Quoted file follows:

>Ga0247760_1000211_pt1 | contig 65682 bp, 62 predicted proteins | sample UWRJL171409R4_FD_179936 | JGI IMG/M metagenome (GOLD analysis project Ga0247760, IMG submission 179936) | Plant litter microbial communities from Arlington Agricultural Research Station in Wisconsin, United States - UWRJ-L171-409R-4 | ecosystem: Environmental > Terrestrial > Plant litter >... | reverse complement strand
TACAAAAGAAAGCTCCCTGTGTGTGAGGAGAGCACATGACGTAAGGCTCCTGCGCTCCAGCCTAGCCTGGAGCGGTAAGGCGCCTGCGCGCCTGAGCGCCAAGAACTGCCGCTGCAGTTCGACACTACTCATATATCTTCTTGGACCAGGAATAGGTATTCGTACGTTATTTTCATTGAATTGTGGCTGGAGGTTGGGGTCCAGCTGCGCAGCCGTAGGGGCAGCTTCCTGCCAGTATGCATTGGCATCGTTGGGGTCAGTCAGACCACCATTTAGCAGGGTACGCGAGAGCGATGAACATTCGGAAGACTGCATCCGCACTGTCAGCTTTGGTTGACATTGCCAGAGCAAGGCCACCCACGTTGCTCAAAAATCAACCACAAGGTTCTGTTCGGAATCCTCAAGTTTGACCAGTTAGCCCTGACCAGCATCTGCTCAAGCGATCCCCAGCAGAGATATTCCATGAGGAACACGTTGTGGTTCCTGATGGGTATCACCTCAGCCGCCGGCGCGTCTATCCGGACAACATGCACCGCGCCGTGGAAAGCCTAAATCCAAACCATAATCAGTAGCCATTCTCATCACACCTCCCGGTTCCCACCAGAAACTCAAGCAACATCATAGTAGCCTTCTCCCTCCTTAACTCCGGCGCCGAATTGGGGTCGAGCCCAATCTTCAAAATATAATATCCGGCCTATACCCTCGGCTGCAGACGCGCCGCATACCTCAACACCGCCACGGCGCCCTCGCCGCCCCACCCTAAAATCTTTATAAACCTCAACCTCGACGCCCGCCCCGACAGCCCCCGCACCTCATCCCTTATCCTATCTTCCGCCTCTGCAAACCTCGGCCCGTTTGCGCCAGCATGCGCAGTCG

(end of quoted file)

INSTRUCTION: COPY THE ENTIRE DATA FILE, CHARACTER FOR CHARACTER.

>Ga0247760_1000211_pt1 | contig 65682 bp, 62 predicted proteins | sample UWRJL171409R4_FD_179936 | JGI IMG/M metagenome (GOLD analysis project Ga0247760, IMG submission 179936) | Plant litter microbial communities from Arlington Agricultural Research Station in Wisconsin, United States - UWRJ-L171-409R-4 | ecosystem: Environmental > Terrestrial > Plant litter >... | reverse complement strand
TACAAAAGAAAGCTCCCTGTGTGTGAGGAGAGCACATGACGTAAGGCTCCTGCGCTCCAGCCTAGCCTGGAGCGGTAAGGCGCCTGCGCGCCTGAGCGCCAAGAACTGCCGCTGCAGTTCGACACTACTCATATATCTTCTTGGACCAGGAATAGGTATTCGTACGTTATTTTCATTGAATTGTGGCTGGAGGTTGGGGTCCAGCTGCGCAGCCGTAGGGGCAGCTTCCTGCCAGTATGCATTGGCATCGTTGGGGTCAGTCAGACCACCATTTAGCAGGGTACGCGAGAGCGATGAACATTCGGAAGACTGCATCCGCACTGTCAGCTTTGGTTGACATTGCCAGAGCAAGGCCACCCACGTTGCTCAAAAATCAACCACAAGGTTCTGTTCGGAATCCTCAAGTTTGACCAGTTAGCCCTGACCAGCATCTGCTCAAGCGATCCCCAGCAGAGATATTCCATGAGGAACACGTTGTGGTTCCTGATGGGTATCACCTCAGCCGCCGGCGCGTCTATCCGGACAACATGCACCGCGCCGTGGAAAGCCTAAATCCAAACCATAATCAGTAGCCATTCTCATCACACCTCCCGGTTCCCACCAGAAACTCAAGCAACATCATAGTAGCCTTCTCCCTCCTTAACTCCGGCGCCGAATTGGGGTCGAGCCCAATCTTCAAAATATAATATCCGGCCTATACCCTCGGCTGCAGACGCGCCGCATACCTCAACACCGCCACGGCGCCCTCGCCGCCCCACCCTAAAATCTTTATAAACCTCAACCTCGACGCCCGCCCCGACAGCCCCCGCACCTCATCCCTTATCCTATCTTCCGCCTCTGCAAACCTCGGCCCGTTTGCGCCAGCATGCGCAGTCG